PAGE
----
Artistic as it may be, it is vulgar and shocking too. Sex, suicide, and abuse are only but a few topics that might raise some questions. This explicit narrative could hinder it in its race to win the Booker Prize, as it might become more controversial when it gains more mainstream appraisal. However, I doubt it could make a bigger scandal than Atwood and Evaristo sharing the Booker in 2019.

Shuggie Bain opens up the age-old discussion once more: when do we consider a narrative too explicit to be allowed to win a literary prize? I believe this directness and the inability to skip over the more difficult parts make the novel stronger, make it more artistic, in fact, and all the more interesting to examine closely. It is explicit but not pornographic. It is a great Scottish narrative, and its discussion of addiction, poverty, and sexual assault does suit the current political climate in the UK.

While I do not believe that Shuggie Bain will win the Booker Prize due to its more controversial nature, I do believe that this might become an important narrative that reignites discussion of the realities of Thatcherism, addiction, and homosexuality in the Glaswegian communities during the 1980s. It might not win, but it would deserve the prize wholeheartedly if it did.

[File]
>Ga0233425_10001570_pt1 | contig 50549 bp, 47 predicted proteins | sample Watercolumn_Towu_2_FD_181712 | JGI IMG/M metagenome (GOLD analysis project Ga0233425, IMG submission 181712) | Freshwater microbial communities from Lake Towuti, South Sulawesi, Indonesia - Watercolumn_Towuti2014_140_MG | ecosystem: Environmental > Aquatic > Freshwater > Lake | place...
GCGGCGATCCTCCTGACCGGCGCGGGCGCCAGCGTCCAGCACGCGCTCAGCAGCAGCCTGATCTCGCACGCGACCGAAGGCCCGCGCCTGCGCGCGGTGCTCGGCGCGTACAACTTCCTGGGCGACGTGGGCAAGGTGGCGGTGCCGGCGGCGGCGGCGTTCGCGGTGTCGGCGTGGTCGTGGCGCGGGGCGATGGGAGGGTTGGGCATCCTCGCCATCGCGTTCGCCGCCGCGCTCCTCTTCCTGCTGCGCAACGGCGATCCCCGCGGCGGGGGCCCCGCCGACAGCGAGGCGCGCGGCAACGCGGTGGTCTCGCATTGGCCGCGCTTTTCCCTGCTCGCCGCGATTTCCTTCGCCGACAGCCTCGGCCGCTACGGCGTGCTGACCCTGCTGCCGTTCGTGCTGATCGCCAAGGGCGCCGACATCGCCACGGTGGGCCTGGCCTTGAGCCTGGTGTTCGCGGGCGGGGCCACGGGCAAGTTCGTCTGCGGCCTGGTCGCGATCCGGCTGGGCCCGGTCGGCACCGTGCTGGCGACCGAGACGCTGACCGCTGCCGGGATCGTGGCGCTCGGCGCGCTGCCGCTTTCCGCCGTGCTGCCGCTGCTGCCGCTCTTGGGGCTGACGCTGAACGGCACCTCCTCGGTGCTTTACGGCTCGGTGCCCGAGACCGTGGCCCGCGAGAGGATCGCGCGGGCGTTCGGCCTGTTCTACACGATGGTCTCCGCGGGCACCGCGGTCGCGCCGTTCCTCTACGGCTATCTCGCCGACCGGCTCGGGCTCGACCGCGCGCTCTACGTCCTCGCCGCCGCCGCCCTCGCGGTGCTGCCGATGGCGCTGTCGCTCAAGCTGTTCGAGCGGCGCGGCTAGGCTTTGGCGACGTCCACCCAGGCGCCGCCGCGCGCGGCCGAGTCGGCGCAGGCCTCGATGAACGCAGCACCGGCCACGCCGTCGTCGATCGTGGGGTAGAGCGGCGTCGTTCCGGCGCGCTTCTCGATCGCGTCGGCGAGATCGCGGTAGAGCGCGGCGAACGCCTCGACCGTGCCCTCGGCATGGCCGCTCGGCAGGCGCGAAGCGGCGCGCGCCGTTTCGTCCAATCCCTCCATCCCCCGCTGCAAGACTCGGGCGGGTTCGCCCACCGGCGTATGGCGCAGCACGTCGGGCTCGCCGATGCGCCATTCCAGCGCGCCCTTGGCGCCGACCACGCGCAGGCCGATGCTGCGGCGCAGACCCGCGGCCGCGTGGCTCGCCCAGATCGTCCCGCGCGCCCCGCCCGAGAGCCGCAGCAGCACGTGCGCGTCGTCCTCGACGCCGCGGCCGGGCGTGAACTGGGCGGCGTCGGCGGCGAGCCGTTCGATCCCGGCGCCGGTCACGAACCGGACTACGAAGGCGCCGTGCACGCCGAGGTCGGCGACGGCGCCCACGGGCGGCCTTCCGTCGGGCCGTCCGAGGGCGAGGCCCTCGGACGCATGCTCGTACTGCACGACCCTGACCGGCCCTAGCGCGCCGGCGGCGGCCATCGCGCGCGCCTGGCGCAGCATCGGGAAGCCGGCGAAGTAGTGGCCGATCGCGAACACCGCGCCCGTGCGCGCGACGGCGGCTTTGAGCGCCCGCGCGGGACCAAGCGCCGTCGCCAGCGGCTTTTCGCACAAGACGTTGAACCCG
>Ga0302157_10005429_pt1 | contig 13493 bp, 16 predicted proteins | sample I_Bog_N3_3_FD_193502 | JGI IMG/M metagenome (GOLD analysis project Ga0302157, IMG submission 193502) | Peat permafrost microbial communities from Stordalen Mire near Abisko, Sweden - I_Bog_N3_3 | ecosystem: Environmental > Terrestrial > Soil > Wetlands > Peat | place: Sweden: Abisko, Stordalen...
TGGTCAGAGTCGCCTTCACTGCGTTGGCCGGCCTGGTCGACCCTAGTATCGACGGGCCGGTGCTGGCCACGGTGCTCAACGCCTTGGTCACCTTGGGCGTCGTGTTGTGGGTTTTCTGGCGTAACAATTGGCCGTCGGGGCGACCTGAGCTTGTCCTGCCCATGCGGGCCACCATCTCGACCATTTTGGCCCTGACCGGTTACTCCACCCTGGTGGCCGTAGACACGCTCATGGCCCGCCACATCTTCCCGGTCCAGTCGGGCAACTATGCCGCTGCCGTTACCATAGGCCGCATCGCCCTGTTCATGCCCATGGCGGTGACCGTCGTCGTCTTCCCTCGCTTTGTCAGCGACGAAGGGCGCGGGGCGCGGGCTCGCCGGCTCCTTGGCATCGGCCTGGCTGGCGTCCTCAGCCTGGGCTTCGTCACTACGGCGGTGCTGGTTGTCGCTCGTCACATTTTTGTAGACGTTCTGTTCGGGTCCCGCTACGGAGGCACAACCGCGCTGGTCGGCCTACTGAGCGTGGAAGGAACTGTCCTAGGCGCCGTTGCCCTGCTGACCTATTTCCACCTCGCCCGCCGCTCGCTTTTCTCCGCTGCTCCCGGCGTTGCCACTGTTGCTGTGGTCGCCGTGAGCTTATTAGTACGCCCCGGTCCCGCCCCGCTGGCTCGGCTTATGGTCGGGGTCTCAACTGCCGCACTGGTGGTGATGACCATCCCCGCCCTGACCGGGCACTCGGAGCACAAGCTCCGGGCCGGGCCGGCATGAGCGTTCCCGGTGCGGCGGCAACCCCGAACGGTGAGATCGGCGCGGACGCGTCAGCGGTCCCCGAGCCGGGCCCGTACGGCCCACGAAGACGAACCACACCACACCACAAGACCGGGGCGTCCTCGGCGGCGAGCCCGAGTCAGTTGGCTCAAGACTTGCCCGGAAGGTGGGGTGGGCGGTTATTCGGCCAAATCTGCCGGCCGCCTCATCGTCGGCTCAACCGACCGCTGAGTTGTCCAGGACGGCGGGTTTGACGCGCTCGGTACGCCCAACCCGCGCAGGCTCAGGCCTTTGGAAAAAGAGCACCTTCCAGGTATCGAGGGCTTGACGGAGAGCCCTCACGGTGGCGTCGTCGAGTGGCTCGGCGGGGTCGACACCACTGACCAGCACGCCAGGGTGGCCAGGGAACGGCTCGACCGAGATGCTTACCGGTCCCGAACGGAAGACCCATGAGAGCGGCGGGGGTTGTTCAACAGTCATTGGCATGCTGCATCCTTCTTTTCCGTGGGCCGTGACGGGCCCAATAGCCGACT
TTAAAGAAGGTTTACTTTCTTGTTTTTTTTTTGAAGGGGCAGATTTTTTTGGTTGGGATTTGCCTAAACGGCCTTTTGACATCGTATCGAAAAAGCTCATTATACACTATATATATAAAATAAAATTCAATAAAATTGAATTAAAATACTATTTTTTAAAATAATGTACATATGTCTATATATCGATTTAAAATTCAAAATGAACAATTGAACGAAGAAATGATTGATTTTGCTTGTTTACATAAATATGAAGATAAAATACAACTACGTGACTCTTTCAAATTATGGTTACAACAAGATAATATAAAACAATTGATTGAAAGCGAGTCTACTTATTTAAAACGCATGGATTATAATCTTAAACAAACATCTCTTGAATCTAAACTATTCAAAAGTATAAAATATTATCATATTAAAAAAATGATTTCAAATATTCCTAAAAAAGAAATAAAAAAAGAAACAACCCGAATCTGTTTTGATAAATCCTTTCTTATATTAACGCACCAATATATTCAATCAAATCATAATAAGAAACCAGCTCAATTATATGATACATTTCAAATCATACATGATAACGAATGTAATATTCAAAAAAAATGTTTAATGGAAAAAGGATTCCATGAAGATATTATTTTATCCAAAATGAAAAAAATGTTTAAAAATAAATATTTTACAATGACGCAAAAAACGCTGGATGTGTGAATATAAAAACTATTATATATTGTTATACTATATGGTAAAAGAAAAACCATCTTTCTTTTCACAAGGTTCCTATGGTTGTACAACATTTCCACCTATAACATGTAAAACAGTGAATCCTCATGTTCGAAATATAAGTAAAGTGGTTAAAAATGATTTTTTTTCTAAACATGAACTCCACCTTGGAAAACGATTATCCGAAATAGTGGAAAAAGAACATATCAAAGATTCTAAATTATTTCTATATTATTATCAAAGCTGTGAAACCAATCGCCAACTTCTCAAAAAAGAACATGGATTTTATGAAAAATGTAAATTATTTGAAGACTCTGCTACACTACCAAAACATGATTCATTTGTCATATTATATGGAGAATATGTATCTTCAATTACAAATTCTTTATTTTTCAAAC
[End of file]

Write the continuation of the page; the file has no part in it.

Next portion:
Stuart has found a way to turn the grim life of these characters, in part influenced by his own experiences, into a narrative so full of life that you could return to it endlessly and find a new piece of surprise and wonder every time. 

Ella van Driel is a New Zealand/Dutch writer working on her M.A. focused on literature and publication at Utrecht University. Ella is an editor and website designer for RevUU. Her interests are in metafiction and the contextual relevance of literary works, and she has a love for incorporating her interest in historical fiction and feminist works in her writing.

Author image by Lee Russell


Stuart, Douglas. Shuggie Bain. Picador, 2019.